Neil Weinrib, a New York attorney and an expert in immigration law, said that President Biden is concerned about security and is not looking to open the border right now without checks. Weinrib, who has close ties with the Democratic Party, told The Media Line that the administration is focusing on reuniting children that were separated from their parents while trying to enter the United States illegally.

In addition, Weinrib told the Media Line, “I think they are concerned about terrorism. I don’t think terrorism is exclusively a Trumpian concept. I mean Obama was very much concerned about terrorism and so is Biden. Nobody is in favor of any kind of terrorism. … I think they’re very much on guard to make sure that the door doesn’t open too wide, in terms of letting just anybody in. And also, the ability to search is so much greater now, both in terms of at the port of entry, and for several years they’ve been looking at people’s phone and laptops … I don’t think that will decrease or deteriorate, I think that will continue to be very strong.”

Weinrib, whose clients originate from all corners of the globe, told The Media Line that potential asylum-seekers go through a long screening process. The screening process of Somalian refugees, for example, takes an entire year, and years pass before the entire process is complete and they are allowed into the US. The New York attorney also pointed out that danger does not always come from without, and an airtight screening process will not magically solve all of America’s security worries. People can and have been radicalized after their arrival, he noted, as have their American children, and US citizens that have no connection to the Middle East.

Weinrib called Trump’s Muslim ban “irrational,” and a politically-driven action without a solid factual basis. Trump “was trying to bring America back to pre-World War II, when we were isolationists,” Weinrib told The Media Line. “It was sort of a throwback to that isolationist policy,” and points to a deeper, ideologically-based agenda. Contrarily, Biden, according to Weinrib, is a globalist seeking to reposition the US as a key player in universal concerns, such as climate change and human rights.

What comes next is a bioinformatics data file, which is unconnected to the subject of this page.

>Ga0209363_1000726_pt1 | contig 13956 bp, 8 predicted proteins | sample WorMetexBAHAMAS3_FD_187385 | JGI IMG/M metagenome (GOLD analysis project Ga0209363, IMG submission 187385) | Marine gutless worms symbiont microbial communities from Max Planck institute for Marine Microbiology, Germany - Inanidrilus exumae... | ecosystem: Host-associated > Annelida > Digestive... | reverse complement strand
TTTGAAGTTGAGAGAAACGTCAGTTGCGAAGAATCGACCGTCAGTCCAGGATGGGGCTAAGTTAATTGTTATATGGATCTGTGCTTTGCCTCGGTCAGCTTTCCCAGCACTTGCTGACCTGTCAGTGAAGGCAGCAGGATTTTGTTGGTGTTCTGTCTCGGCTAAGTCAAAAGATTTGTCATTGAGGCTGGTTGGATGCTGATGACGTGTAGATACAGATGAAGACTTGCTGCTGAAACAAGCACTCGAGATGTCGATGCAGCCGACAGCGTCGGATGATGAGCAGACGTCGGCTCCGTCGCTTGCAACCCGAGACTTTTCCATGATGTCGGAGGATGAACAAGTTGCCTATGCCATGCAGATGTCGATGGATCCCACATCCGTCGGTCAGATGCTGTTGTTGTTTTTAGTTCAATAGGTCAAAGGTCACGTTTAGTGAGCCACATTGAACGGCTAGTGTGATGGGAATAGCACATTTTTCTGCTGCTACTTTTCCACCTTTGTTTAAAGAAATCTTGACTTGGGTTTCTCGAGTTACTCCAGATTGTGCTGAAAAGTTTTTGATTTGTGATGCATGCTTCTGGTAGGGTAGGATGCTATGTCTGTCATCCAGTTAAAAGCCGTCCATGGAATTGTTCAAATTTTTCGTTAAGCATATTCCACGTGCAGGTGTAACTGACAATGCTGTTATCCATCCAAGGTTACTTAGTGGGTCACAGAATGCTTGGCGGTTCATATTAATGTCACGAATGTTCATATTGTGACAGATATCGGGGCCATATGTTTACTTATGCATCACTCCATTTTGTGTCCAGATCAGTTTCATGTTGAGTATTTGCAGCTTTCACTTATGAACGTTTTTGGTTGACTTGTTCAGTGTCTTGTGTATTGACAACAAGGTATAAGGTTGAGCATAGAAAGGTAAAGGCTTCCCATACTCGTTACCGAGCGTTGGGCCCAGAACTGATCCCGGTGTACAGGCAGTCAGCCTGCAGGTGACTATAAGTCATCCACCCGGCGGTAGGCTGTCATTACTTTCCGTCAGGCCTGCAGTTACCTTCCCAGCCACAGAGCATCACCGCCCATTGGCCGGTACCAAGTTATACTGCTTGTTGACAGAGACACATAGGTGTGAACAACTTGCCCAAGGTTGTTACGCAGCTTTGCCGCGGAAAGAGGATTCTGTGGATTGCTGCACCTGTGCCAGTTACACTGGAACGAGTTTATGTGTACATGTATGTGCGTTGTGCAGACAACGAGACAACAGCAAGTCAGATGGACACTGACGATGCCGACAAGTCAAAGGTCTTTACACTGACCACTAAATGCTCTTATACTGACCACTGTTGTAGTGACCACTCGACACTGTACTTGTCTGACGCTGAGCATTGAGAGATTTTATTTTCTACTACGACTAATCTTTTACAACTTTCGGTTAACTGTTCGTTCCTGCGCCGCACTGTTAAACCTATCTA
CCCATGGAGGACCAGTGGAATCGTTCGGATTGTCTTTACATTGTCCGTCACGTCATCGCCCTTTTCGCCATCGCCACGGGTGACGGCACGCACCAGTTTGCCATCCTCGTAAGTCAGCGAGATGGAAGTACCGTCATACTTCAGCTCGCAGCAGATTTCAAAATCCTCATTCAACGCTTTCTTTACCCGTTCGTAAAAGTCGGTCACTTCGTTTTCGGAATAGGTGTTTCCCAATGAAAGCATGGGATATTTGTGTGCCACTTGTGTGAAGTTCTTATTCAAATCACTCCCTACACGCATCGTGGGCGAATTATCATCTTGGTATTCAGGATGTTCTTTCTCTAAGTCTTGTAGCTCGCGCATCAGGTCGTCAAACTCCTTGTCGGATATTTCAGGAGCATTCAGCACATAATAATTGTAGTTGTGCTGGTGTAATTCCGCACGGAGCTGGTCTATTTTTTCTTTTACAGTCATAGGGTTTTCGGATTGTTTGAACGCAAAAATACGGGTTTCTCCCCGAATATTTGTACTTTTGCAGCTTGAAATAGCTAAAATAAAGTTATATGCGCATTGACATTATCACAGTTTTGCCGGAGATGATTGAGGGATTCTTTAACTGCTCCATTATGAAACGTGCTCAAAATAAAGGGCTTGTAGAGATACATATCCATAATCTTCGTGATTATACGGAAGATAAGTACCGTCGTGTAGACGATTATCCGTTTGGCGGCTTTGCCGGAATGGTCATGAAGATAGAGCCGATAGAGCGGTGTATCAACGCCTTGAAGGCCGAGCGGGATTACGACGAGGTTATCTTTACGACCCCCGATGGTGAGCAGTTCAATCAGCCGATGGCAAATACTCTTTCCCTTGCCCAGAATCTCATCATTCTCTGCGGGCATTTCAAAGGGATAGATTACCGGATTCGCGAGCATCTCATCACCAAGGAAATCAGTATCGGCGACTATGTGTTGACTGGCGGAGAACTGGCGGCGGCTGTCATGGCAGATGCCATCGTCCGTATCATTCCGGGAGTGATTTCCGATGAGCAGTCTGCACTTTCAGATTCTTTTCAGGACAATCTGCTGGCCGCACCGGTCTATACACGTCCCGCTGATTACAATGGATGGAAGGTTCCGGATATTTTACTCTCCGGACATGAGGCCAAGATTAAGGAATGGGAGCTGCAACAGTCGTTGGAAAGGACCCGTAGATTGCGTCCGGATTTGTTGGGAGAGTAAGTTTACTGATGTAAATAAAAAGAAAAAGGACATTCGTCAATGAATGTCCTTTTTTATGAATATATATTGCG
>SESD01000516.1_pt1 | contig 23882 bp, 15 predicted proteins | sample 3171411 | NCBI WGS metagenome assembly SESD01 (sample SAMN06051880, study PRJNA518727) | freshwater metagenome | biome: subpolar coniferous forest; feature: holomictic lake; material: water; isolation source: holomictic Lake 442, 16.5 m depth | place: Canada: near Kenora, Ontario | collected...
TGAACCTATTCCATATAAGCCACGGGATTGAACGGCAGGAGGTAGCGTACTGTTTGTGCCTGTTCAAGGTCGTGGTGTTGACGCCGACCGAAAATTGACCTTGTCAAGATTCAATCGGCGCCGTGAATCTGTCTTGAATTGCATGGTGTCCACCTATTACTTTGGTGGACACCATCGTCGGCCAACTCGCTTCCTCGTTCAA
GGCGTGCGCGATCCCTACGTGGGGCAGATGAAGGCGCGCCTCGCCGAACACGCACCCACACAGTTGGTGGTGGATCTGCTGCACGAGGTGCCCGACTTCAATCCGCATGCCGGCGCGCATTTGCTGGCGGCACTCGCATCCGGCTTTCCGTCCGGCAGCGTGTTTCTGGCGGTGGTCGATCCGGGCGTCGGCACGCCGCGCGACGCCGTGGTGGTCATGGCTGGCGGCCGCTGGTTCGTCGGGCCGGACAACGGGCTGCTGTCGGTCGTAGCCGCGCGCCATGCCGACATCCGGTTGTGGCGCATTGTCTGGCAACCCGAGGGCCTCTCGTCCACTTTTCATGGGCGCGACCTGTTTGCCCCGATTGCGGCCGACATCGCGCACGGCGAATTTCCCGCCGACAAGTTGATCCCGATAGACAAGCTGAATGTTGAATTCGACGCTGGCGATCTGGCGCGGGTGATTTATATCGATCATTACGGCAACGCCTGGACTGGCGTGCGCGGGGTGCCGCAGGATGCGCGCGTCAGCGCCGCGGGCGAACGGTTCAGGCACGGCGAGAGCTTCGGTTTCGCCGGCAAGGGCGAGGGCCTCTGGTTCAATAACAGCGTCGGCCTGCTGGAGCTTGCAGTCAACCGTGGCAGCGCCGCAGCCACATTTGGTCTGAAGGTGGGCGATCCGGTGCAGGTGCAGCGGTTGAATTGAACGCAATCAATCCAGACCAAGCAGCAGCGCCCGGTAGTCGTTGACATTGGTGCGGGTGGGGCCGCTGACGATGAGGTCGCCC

Marc Zell, chairman of Republicans Overseas Israel and a vice president of Republicans Overseas, sees a deeper, ideological undercurrent to Trump’s immigration politics. “One of the fundamental precepts of Trump’s policy in the immigration area generally was America First, that’s the moto. … His administration affirmed the notion and the relevance of what we call neo-nationalism. That countries and borders matter,” Zell said. “Countries have the right, and indeed, the obligation to control who comes in.”

Zell called Biden’s decision to repeal the Muslim ban “dangerous,” and “a national security threat.”

“I think that the American public will react negatively to this. It’s not that they’re against immigration. Immigration built the US, immigration of people who can contribute to the US, to the growth of the country is important, but it’s not open doors,” he said.

Countries have the right, and indeed, the obligation to control who comes in

Political agendas continue to be at the heart of efforts globally to change the screening process for asylum-seekers and potential immigrants. And the security issues brought about by an inability to properly screen these people still exists, Gardner says.

There are many countries where it is easy to produce fraudulent documents, he said.

“I think what the media is missing is that the risk of false documentation and phony claims, whether it is for terrorist reasons or criminal reasons, is rampant all over the world, I mean in many, many countries, not only in Muslim countries,” Gardner said. “And so, the consul’s job is always going to be to screen people.”

“So basically, that’s where it was before Trump issued the executive order,” he said.